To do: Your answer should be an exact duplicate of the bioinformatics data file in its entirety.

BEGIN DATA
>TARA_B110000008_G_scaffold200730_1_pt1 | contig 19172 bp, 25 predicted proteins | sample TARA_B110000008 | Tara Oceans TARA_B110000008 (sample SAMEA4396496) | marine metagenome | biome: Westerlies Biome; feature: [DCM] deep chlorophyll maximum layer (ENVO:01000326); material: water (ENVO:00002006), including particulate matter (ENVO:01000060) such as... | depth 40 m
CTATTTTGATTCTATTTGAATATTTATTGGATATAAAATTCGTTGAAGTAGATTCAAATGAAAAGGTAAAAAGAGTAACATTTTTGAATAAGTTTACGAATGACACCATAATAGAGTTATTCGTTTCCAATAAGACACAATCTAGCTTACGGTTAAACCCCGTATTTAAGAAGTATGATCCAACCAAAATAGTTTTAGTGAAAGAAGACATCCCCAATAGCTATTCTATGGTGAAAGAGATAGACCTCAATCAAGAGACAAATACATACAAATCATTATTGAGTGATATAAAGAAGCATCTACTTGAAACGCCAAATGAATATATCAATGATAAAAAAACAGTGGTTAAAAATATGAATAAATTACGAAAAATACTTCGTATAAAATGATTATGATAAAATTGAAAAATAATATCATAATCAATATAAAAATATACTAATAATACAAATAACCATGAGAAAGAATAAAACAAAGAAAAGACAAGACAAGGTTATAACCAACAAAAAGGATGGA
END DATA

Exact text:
>TARA_B110000008_G_scaffold200730_1_pt1 | contig 19172 bp, 25 predicted proteins | sample TARA_B110000008 | Tara Oceans TARA_B110000008 (sample SAMEA4396496) | marine metagenome | biome: Westerlies Biome; feature: [DCM] deep chlorophyll maximum layer (ENVO:01000326); material: water (ENVO:00002006), including particulate matter (ENVO:01000060) such as... | depth 40 m
CTATTTTGATTCTATTTGAATATTTATTGGATATAAAATTCGTTGAAGTAGATTCAAATGAAAAGGTAAAAAGAGTAACATTTTTGAATAAGTTTACGAATGACACCATAATAGAGTTATTCGTTTCCAATAAGACACAATCTAGCTTACGGTTAAACCCCGTATTTAAGAAGTATGATCCAACCAAAATAGTTTTAGTGAAAGAAGACATCCCCAATAGCTATTCTATGGTGAAAGAGATAGACCTCAATCAAGAGACAAATACATACAAATCATTATTGAGTGATATAAAGAAGCATCTACTTGAAACGCCAAATGAATATATCAATGATAAAAAAACAGTGGTTAAAAATATGAATAAATTACGAAAAATACTTCGTATAAAATGATTATGATAAAATTGAAAAATAATATCATAATCAATATAAAAATATACTAATAATACAAATAACCATGAGAAAGAATAAAACAAAGAAAAGACAAGACAAGGTTATAACCAACAAAAAGGATGGA